Doctors in Scotland now have access to a wider range of treatment options to address high levels of bad cholesterol after cost regulators approved the use of Merck Sharp & Dohme’s Tredaptive for NHS Scotland.

The Scottish Medicines Consortium has endorsed the use of Tredaptive (nicotinic acid/laropiprant) as a monotherapy to cut levels of bad cholesterol in patients with combined mixed dyslipidaemia or primary hypercholesterolaemia - both risk factors for cardiovascular disease - but only when statins are not tolerated or their use is considered inappropriate.

Clinical trials of Tredaptive, which was launched in the UK in September last year, have shown its ability to improve lipid levels, with results from one efficacy study showing that treatment with the drug, with or without a statin, not only reduced low-density lipoprotein cholesterol levels by 18%, but also cut triglycerides by 26% and raised high-density lipoprotein levels by 20% (placebo adjusted) over a 24 week period.

On the back of its strong efficacy, the drug received a licence in Europe as a monotherapy as well as for use in combination with statins when cholesterol levels are not kept under controls with the latter alone. However, the manufacturer’s submission to the Scottish cost regulator was only related to Tredaptive’s role as a stand-alone agent, and therefore the SMC was only able to recommend its use in this setting, it said.

In terms of cost-effectiveness, therapy with Tredaptive has been calculated to carry an incremental cost per QALY gained of £7,759 for patients with established CVD, £9,360 for patients with diabetes only, and £11,980 for those with multiple risk factors only, all of which fall well below the £30,000 ceiling limit used by cost regulators, helping to secure the drug a place on the NHS.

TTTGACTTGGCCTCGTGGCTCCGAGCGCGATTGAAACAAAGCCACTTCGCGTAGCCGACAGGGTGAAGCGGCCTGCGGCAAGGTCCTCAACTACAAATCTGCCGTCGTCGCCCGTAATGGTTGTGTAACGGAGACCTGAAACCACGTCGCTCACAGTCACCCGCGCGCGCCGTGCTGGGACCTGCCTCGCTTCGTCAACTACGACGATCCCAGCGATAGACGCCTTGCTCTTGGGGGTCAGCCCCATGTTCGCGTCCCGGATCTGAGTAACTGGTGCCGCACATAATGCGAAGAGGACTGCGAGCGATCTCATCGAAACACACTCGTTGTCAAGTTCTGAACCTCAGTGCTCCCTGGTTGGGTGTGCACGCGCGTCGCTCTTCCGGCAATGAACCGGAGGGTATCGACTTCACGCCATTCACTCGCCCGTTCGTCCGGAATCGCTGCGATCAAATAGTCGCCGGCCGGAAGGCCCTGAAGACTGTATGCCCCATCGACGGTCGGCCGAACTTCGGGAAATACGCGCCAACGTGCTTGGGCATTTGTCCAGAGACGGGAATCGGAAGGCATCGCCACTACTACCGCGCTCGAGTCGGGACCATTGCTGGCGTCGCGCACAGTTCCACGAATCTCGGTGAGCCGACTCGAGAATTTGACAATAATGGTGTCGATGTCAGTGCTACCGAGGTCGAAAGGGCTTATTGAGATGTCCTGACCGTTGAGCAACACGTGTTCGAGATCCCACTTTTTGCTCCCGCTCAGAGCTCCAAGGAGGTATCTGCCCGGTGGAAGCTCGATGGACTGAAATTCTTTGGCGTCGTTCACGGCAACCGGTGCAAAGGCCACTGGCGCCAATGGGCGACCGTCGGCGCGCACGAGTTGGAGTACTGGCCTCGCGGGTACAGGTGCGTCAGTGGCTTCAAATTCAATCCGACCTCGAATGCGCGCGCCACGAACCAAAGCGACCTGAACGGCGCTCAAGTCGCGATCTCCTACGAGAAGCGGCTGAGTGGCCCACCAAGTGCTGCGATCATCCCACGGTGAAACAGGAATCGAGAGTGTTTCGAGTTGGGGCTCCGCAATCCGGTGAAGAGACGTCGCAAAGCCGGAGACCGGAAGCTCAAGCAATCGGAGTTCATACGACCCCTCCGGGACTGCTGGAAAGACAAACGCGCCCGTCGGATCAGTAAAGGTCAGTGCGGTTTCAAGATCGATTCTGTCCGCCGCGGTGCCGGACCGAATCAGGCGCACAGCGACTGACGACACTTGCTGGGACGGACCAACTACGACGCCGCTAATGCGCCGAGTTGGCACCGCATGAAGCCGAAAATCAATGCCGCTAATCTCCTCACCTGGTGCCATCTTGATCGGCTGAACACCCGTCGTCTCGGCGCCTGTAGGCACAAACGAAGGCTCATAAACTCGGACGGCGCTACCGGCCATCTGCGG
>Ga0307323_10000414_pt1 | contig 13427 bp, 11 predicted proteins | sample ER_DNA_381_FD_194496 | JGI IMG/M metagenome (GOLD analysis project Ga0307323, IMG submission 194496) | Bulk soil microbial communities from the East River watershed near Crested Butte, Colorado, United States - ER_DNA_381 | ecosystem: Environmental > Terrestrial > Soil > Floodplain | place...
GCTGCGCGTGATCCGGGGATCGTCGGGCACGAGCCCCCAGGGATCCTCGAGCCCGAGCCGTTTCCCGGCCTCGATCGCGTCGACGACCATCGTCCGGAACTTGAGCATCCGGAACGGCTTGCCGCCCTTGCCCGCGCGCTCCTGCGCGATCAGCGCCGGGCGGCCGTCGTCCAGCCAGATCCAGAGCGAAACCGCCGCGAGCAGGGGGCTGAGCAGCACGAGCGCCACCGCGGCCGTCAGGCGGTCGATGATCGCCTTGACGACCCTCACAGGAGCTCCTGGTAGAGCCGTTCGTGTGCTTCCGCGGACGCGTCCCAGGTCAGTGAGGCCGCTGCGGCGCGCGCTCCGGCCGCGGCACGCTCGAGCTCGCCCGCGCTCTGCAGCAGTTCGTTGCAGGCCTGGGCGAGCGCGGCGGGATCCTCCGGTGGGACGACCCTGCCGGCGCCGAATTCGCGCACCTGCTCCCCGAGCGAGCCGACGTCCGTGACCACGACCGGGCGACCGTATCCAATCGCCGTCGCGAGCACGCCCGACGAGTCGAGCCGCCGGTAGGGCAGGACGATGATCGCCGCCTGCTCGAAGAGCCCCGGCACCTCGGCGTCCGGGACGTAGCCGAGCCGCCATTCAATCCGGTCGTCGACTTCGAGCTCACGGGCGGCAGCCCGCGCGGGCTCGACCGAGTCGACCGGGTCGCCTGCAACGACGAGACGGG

MSD has estimated that the net budget impact for NHS Scotland of therapy with Tredaptive, based on 100% displacement of Merck & Co’s Zetia (ezetimib) in patients unable to take statins, will be £5,800 in the first year and £31,700 in year five.

Revlimid also makes it in
Elsewhere, the SMC also approved the use of Celgene’s Revlimid (lenalidomide) in combination with dexamethasone for the treatment of the blood cancer multiple myeloma, but only when patients have received at least two lines or prior therapy.

The SMC originally rejected the use of Revlimid, an analogue of thalidomide, for use in patients with just one failed treatment, as, despite being widely considered to be ‘breakthrough’ oral drug, its annual price tag of between £36,000 and £69,000 was considered too much for the NHS to bear.

But following a resubmission by the manufacturer, the SMC has followed in the footsteps of its sister organisation for England and Wales, the National Institute for Health and Clinical Excellence, in concluding that there is indeed a plausible economic case for the drug’s use on the NHS, but only under the said restrictions (i.e. two prior therapies instead of ine).

According to Celgene, the net drug budget impact in Scotland will be around £920,000 in year one and £2.9 million in year five, though this figure also includes monitoring, adverse event and medical management costs, the regulator stressed.